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Restoring the Lower Snake River

cormorant1By ERIC BARKER of the Tribune
Friday, March 28, 2014

The U.S. Army Corps of Engineers will begin killing birds at some Snake and Columbia river dams this spring to help protect juvenile salmon and steelhead.

The agency unveiled a plan Thursday that will allow as many as 1,200 California gulls, 650 ring-billed gulls and 150 double-crested cormorants to be killed at McNary Dam on the Columbia River and Ice Harbor, Lower Monumental, Little Goose and Lower Granite dams on the Snake River.

Dams have been identified as one of the main threats to threatened salmon and steelhead. The biggest effect is on juvenile fish that must pass the concrete and earthen barriers on their way to the ocean. The smolts die from passing through turbines, high levels of dissolved gas caused by water plunging over spillways, migration delays, disease and predation by fish-eating birds.

"Of those five causes, the corps has observed avian predation is typically more significant than any other single cause of juvenile mortality," said Bruce Henrickson, a spokesman for the agency's Walla Walla District. "Other mortality causes may increase in importance from time to time, such as fish disease. But in the long run, avian predation is the single most important cause of juvenile salmonids mortality."

Because dams concentrate juvenile salmon and cause some of them to become disoriented as they pass through turbines or fish passage systems, predatory birds congregate below them to feast on the bounty. A 2009 study estimated that between 4 percent and 21 percent of smolts passing through the dams are eaten by birds.

Not everybody sees the issue the same way. Kierán Suckling, executive director of the Center for Biological Diversity, said there are better ways to protect the fish, and it starts with removing dams.

"The birds are fundamentally not being killed to save the salmon," he said. "They are being killed to keep the dams in place that are endangering the salmon."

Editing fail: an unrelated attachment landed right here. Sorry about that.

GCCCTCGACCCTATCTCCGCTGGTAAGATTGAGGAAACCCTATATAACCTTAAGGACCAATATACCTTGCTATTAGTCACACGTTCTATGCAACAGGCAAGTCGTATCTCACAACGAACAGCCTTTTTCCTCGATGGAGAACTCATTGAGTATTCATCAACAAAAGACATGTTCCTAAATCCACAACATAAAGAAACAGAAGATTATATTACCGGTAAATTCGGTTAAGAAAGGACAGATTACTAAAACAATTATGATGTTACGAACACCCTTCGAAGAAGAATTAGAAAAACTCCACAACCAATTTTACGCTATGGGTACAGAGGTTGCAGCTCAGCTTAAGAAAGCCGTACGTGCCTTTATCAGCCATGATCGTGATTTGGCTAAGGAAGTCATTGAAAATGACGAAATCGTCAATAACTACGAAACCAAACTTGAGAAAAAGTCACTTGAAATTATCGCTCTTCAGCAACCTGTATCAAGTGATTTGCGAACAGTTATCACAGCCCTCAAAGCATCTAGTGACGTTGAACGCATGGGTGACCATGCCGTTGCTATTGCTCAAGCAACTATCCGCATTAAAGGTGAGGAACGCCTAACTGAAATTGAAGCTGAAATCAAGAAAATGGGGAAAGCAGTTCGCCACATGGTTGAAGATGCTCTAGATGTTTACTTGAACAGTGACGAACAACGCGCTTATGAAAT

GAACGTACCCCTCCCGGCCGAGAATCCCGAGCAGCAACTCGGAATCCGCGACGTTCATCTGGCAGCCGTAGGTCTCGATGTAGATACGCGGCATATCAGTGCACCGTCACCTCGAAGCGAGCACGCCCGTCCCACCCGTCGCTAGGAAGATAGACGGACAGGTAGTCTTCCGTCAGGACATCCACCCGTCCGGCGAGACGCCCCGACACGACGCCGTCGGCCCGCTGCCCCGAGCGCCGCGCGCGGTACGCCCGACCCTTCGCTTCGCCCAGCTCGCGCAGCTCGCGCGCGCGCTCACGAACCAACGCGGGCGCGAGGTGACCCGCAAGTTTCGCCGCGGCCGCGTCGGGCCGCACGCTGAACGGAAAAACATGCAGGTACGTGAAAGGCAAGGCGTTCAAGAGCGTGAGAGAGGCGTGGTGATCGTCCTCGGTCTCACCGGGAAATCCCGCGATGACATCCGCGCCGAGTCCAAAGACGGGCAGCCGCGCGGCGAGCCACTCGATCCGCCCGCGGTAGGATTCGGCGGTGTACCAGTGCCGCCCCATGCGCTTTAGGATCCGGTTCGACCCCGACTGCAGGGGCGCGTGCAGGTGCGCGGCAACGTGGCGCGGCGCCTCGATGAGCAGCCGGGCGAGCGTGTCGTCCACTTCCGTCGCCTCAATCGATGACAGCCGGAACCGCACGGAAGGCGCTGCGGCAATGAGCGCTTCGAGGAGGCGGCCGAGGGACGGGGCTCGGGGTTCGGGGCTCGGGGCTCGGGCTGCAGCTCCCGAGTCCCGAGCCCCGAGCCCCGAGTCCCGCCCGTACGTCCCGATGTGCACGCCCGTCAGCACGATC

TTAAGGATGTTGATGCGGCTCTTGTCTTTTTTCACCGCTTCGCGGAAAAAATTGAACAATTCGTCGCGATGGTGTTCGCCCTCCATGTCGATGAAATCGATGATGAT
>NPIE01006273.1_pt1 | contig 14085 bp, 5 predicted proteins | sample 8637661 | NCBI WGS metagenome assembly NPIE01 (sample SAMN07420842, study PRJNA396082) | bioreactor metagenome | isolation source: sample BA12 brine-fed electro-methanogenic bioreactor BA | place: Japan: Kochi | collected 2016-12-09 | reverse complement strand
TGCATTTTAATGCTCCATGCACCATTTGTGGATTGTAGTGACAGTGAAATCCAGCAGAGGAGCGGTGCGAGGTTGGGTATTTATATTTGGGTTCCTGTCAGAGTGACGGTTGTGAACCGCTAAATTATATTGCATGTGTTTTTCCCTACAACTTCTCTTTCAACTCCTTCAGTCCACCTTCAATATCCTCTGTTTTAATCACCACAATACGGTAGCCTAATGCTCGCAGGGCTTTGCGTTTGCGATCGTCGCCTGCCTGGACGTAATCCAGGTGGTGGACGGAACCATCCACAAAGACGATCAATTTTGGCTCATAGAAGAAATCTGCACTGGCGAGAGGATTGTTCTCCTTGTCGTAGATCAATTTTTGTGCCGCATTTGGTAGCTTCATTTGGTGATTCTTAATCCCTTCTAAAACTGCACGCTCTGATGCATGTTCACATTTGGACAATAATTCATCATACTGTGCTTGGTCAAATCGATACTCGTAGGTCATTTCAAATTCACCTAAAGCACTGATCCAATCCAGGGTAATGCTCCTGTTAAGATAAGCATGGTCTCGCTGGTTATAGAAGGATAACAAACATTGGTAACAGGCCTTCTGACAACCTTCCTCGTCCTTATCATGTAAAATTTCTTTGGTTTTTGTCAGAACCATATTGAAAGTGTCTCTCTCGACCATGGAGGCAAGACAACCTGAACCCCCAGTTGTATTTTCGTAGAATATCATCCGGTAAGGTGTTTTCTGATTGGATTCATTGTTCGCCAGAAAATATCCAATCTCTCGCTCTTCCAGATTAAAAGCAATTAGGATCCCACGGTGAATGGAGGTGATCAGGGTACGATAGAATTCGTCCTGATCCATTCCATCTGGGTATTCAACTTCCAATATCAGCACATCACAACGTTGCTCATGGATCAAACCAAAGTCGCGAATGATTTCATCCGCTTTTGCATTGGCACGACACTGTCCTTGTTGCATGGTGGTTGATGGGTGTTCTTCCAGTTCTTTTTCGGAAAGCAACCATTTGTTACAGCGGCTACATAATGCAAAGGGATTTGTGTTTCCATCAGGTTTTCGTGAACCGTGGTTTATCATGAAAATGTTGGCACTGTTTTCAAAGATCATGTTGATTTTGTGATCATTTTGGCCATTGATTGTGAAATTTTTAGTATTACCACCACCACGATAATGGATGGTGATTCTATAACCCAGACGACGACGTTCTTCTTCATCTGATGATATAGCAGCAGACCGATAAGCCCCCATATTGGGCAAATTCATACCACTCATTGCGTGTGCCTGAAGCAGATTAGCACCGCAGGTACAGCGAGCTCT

The corps has long used nonlethal methods to harass the birds. Henrickson said the agency has been encouraged by the National Marine Fisheries Service to consider killing birds and opted this year to do so. However, he said hazing with water cannons, fire crackers and wires strung above the river that disrupt flight paths will continue to be used.

The corps contracts with the federal Wildlife Services Agency to implement the nonlethal hazing practices. The same agency will use shotguns to kill what Henrickson called problem birds or small groups of birds.

"They observe specific individual or small group behaviors, and if those birds don't retreat from nonlethal hazing, then lethal take is considered as an option," he said.

In 2011, Wildlife Services completed an environmental analysis that outlines how the agency will deal with a host of bird problems throughout Washington. The document indicates that nonlethal methods are preferred to reduce problem birds, but it does allow the agency to kill birds.

None of the bird species targeted for removal at the dams are listed under the Endangered Species Act but they are protected by the Migratory Bird Treaty Act. The environmental assessment found that 2,500 California gulls, 3,400 ring-billed gulls and 705 cormorants could be killed in Washington without affecting their distribution, abundance or population trends.

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